Syrian opposition supporters buried the dead Saturday from what they are calling a “massacre” in the country's third largest city of Homs Friday. More than 200 people were reportedly killed and many others wounded in random shelling of an opposition controlled neighborhood. Opposition activists also stormed Syria's embassies in Egypt and Kuwait, amid widespread condemnation of the violence. Meanwhile at the United Nations Saturday, Russia and China vetoed a Security Council resolution calling for Syrian President Bashar al-Assad to step down.
Hundreds of angry mourners chanted slogans against the regime of President Bashar al Assad Saturday, as they carried the coffins of those who died in what is being called a bloody “massacre.”
Opposition witnesses claim that government tanks and artillery opened fire on the opposition neighborhood stronghold of Khalidiya Friday evening, destroying entire buildings and burying scores of people under the rubble. Opposition videos showed at least several dozen corpses of mostly young men.
Syrian government TV called the reports a “fabrication,” and insisted that they were meant to influence the United Nations.
Opposition activist Abou Khaled al Homsi told al Hurra TV that the cannons are now silent, but he denies the government claim:
He says that there's a kind of calm that's fallen over Homs after funerals for the victims, though some skirmishes continue between the Free Syrian Army and the Assad forces at the entrances of several neighborhoods. He says that Syrian media reports are false and claims that it does not bother the government to bomb an entire neighborhood and kill 300 people.”
Government forces opened fire on protesters in the Damascus suburb of Daraya Saturday, during what was reportedly a sympathy march for the victims of Friday's bombing in Homs. Videos of protests in other towns and cities were posted on opposition websites.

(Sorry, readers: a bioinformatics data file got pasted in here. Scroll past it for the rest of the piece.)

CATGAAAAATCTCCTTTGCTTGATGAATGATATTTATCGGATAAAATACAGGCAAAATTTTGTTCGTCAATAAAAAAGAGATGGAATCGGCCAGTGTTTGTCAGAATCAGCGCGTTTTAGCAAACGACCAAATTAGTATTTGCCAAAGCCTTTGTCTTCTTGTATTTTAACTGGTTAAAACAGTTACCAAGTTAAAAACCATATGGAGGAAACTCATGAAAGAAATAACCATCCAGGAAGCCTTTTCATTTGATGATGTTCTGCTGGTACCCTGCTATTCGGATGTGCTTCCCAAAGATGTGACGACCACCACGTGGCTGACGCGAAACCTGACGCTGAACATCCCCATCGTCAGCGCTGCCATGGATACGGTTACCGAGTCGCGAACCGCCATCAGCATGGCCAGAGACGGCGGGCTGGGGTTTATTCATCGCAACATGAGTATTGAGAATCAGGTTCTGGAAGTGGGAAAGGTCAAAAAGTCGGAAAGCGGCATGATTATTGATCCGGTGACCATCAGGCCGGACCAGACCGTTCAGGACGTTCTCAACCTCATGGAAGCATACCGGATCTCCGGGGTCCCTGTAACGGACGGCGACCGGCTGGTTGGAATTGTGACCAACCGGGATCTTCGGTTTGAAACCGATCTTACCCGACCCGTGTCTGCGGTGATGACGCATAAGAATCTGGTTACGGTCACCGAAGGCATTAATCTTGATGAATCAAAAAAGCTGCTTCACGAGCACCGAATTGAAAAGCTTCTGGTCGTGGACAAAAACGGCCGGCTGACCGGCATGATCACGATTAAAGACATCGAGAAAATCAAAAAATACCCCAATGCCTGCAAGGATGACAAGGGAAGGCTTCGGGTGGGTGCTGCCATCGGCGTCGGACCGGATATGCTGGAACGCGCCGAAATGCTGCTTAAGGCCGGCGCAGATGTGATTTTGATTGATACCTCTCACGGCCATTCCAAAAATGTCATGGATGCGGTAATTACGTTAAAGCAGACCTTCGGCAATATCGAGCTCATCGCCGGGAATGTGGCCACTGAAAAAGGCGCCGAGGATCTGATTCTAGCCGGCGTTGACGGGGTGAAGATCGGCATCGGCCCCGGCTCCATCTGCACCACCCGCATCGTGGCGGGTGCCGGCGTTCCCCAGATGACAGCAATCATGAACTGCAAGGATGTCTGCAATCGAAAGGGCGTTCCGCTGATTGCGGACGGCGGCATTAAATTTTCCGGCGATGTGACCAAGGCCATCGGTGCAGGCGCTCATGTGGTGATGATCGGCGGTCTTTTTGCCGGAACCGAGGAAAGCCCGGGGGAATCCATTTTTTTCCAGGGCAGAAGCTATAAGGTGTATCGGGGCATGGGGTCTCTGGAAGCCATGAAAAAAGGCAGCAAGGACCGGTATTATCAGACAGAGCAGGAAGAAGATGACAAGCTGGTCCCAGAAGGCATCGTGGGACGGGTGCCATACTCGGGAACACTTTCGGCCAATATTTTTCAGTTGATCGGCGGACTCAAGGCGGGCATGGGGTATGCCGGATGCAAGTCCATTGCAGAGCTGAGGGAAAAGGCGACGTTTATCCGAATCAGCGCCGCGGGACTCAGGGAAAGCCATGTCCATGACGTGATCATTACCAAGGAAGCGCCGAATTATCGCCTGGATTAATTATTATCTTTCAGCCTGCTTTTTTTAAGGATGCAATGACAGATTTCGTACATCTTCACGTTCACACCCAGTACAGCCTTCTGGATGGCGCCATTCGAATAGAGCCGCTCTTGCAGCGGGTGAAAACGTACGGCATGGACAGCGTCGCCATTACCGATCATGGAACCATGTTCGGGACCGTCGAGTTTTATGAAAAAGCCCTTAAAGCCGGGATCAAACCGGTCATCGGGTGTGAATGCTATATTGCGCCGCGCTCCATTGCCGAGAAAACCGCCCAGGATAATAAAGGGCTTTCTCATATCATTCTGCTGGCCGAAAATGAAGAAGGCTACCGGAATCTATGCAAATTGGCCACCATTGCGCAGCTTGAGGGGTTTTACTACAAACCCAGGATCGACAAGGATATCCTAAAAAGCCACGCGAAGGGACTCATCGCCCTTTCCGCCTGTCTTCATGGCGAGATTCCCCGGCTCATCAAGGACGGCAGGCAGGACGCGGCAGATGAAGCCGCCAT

Scores of opposition protesters attacked the Syrian Embassy in Cairo, setting fire to part of the building and ransacking the ambassador's office. Another crowd of angry protesters also attacked the Syrian Embassy in the Gulf state of Kuwait.
There were also reported attacks on Syrian embassies in Berlin, London and Athens and on the Syrian consulate in Istanbul.
Middle East analyst Fouad Ajami of the Hoover Institution argues that its still difficult to predict if and when President Assad is going to fall, but that his power has been seriously eroded. "People say (Assad) is a dead man walking, but it's not true. People say his fall is imminent. People say 'within weeks,' but the weeks stretch on. I think that by its nature, the standoff between Bashar and his opposition, the dissidents, the protesters....this standoff is uncallable. We don't know how it ends. He's hunkered down, but the opposition, the Syrian population that has broken with him. I can't see them going back to obedience," he said.
Ajami does believe, however, that the equation in Syria has changed dramatically in recent weeks, after parts of Damascus and Syria's second city of Aleppo joined the protests, and as the economy sours. "Something happened recently, which I think will change the dynamics. I've always refused to make any predictions, but I think the eruption of both Aleppo and Damascus has changed the dynamics. The equation has been altered. The last arrow in the quiver of Bashar, that he is good for commerce, good for the bazaar and good for stability, they're gone," he said.